On Monday 22nd May B&NES Council’s Communities, Transport and Environment Policy Development and Scrutiny Panel meets to review the 20 mph limits in B&NES which were largely introduced between 2012 and 2016 at a cost of almost £900,000.
Gill Risbridger of Transition Bath will be speaking at the event:
- We feel that 20 mph zones are a good thing, they slow traffic down, and encourage more people to walk and cycle, particularly school children commuting to school.
- 20 mph zones are a great way of persuading a modal shift in transport from cars to walking and cycling
- Residents, from previous surveys are very enthusiastic about 20 mph zones
We are concerned that the council’s assessment is narrowly based on a very small sample of speed and accident statistics and appears to be ignoring the wishes of local residents. Our biggest concern is that this might be a precursor to the removal of all 20 mph zones in B&NES as way of a misplaced view in the council that it will reduce pollution, as advocated in the government’s recent air pollution consultation. It is also unclear from the report what its ultimate agenda is?
B&NES Council Assessment of 20 mph zones
The meeting’s agenda document outlines the reasoning for the review:
- The council has been receiving complaints that drivers are not adhering to the speed limits
- The Department of Transport guidance requires that such schemes should be ‘self-compliant’ – i.e. excessive enforcement should not be necessary; something which doesn’t seem to be working
- Road humps are the most effective way of slowing traffic down, but these are incompatible with the government’s traffic pollution plan released this month which calls for their removal to speed traffic up and reduce vehicular air pollution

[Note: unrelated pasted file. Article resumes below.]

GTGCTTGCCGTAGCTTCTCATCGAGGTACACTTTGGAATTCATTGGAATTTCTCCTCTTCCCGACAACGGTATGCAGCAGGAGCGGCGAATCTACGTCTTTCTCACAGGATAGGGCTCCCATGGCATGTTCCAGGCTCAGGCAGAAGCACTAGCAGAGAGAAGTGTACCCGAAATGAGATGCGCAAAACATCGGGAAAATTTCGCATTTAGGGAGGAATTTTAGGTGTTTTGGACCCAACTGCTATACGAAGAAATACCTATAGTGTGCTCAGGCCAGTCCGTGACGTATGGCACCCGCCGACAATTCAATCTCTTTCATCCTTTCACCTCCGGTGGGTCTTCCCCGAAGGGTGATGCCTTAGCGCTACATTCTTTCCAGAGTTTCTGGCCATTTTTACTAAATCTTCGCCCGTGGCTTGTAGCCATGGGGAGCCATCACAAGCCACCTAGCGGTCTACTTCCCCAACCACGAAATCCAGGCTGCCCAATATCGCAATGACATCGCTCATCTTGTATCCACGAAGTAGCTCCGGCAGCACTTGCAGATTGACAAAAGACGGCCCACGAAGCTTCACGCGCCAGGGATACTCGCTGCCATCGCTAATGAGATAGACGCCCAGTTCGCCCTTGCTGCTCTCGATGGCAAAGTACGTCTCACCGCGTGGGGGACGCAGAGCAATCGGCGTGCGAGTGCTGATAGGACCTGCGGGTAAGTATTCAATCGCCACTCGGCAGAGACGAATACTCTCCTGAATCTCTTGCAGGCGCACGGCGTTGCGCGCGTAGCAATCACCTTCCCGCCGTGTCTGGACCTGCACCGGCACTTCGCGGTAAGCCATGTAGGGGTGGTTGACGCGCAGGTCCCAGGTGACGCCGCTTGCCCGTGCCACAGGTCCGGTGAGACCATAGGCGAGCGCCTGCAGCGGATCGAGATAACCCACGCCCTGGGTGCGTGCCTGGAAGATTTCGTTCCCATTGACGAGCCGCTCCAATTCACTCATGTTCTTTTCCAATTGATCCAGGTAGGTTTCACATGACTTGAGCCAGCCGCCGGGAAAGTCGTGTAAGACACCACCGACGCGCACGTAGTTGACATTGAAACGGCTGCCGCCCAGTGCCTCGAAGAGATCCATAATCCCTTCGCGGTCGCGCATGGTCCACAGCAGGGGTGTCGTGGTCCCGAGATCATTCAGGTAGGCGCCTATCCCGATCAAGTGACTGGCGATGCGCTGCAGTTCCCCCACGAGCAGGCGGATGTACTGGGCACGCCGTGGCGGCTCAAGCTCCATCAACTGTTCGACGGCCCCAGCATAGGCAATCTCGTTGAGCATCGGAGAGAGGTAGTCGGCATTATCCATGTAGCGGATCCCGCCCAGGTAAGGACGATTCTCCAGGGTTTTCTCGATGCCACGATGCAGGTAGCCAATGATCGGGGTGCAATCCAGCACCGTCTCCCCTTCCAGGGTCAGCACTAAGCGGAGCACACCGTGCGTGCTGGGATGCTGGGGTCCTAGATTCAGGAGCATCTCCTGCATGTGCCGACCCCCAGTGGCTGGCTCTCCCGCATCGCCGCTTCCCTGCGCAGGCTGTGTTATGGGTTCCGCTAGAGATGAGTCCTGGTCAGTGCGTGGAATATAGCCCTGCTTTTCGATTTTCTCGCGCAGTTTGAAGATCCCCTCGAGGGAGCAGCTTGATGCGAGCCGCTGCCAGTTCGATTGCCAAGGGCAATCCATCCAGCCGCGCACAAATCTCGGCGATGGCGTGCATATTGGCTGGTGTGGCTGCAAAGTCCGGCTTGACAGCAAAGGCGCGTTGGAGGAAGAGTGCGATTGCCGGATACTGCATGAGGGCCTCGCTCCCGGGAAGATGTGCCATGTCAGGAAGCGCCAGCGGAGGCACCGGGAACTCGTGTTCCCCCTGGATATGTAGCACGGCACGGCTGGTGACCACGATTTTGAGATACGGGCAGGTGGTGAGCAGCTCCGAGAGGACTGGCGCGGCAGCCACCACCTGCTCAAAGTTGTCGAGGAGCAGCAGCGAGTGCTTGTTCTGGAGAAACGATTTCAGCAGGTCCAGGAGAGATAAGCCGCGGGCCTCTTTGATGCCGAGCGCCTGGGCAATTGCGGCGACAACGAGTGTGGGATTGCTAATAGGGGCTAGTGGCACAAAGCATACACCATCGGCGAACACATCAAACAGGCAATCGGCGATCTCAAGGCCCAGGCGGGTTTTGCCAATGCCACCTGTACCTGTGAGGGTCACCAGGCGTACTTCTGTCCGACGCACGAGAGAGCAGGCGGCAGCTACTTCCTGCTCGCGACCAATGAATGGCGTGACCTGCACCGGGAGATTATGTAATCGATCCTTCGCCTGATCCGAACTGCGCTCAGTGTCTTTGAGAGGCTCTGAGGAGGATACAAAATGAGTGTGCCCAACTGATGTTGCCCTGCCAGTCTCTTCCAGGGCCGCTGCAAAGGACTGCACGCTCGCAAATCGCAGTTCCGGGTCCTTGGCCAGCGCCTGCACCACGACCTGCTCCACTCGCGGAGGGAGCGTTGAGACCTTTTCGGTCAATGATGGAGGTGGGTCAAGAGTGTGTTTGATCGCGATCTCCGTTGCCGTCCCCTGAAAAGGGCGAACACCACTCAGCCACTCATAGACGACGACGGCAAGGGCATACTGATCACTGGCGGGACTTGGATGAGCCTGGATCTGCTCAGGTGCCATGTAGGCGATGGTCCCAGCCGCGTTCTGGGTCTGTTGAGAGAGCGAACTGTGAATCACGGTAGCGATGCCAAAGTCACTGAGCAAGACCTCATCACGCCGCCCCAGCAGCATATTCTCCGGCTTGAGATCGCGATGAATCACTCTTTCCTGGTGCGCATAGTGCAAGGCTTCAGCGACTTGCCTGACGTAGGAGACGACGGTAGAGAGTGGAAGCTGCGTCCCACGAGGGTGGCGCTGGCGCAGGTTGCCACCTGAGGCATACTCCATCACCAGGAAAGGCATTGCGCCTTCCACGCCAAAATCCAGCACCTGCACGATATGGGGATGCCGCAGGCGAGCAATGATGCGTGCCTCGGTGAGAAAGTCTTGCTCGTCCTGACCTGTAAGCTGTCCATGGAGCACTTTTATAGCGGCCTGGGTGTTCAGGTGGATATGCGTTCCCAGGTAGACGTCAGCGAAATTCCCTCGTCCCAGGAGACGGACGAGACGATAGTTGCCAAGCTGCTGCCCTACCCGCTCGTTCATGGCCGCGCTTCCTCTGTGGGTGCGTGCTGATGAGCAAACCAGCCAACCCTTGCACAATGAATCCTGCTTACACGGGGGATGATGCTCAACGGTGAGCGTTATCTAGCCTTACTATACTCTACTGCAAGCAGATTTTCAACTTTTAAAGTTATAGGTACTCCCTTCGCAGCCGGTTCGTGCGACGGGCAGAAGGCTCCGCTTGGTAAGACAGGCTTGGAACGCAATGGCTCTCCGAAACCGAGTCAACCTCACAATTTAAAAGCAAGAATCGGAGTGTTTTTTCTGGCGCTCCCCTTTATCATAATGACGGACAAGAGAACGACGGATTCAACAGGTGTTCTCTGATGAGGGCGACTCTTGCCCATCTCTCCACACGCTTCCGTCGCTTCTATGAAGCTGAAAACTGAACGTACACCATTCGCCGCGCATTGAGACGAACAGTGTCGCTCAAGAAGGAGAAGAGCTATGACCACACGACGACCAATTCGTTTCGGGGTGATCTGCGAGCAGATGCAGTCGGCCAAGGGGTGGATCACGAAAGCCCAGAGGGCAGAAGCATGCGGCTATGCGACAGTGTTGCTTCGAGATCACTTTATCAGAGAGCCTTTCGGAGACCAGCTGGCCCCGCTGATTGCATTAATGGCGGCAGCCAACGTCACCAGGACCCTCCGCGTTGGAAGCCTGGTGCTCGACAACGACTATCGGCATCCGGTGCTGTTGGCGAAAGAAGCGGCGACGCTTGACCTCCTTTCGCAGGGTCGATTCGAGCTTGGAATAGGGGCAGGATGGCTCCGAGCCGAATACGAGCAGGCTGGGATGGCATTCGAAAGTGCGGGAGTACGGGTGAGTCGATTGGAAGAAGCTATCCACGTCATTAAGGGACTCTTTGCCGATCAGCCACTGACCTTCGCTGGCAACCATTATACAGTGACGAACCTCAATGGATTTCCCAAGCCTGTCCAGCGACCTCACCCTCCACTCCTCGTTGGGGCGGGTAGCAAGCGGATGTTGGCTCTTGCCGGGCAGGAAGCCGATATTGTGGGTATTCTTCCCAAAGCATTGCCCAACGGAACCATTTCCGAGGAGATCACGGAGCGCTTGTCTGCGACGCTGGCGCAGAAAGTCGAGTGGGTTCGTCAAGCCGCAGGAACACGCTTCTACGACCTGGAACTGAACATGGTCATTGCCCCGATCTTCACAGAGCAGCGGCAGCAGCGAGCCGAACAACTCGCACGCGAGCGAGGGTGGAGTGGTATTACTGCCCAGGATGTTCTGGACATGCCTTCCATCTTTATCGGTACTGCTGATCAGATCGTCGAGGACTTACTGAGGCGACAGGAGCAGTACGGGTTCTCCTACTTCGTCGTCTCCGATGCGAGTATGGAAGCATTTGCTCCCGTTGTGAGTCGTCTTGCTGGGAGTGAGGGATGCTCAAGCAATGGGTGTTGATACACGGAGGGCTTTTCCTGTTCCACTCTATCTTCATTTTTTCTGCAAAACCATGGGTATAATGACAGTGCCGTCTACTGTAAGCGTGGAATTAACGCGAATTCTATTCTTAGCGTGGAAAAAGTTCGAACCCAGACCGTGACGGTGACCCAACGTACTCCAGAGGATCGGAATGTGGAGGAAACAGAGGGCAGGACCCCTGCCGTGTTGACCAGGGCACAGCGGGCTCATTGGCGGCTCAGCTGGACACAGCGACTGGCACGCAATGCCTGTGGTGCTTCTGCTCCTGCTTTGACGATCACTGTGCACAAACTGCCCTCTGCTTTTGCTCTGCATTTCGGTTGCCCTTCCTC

In B&NES assessment of the current zones, they state:
- Since implementation speeds have reduced by only 1.3 mph
- There has been a slight reduction in accidents in Bath, but an increase in rural areas; although because there are few accidents it’s difficult to draw strong conclusions
The report concludes:
- There is little benefit in these schemes given their costs
Rod King of the 20’s Plenty for Us’s view on the B&NES report
Transition Bath’s Transport Group has been in correspondence with Rod King, an ex-resident of Bath, and director of the 20’s Plenty for Us campaign group asking for his critique of the B&NES report.
In an extensive article, he has written up his thoughts on the subject: http://www.20splenty.org/banes-report , which is worth reading. His conclusions are:
- B&NES have failed to assess the benefits to cyclists and pedestrians of the 20 mph zones
- It’s not possible to draw conclusions from the limited statistics
- B&NES appeared to have cherry-picked reports from other cities where the 20mph schemes have been less successful, and ignored schemes which have been successful
- The analysis can’t really be completed until the council have 36 months of statistics
Rod concludes his commentary with this conclusion:
“We believe that this BANES report fails the people of Bath and North East Somerset as well as their elected representatives because it inadequately assesses the impact and benefits of the 20mph roll out in the authority. It fails on several key counts :-
- It does not recognise the low confidence levels in analysing small numbers.
- It selectively quotes from guidance.
- It does not provide a balanced analysis with many selective omissions.
- It could be perceived to be biased in its recommendations and hence not compliant with local authority ethical standards
- It makes no reference to the equality aspects of vehicle speeds for those with protected characteristics of age (children), gender (mothers who predominantly walk children to school) and the disabled. Hence it is not compliant with the Equalities Act 2010.
- It advocates a change in policy on setting speed limits which arbitrarily “does not take full account of the needs of vulnerable road users” and is therefore contrary to DfT guidance.
- It advocates a policy of only using 20mph limits for “short lengths around localised hazard” which is contrary to DfT guidance
We believe that B & NES members would “not be acting reasonably” if they were to infer anything from this BANES report. It should not be accepted”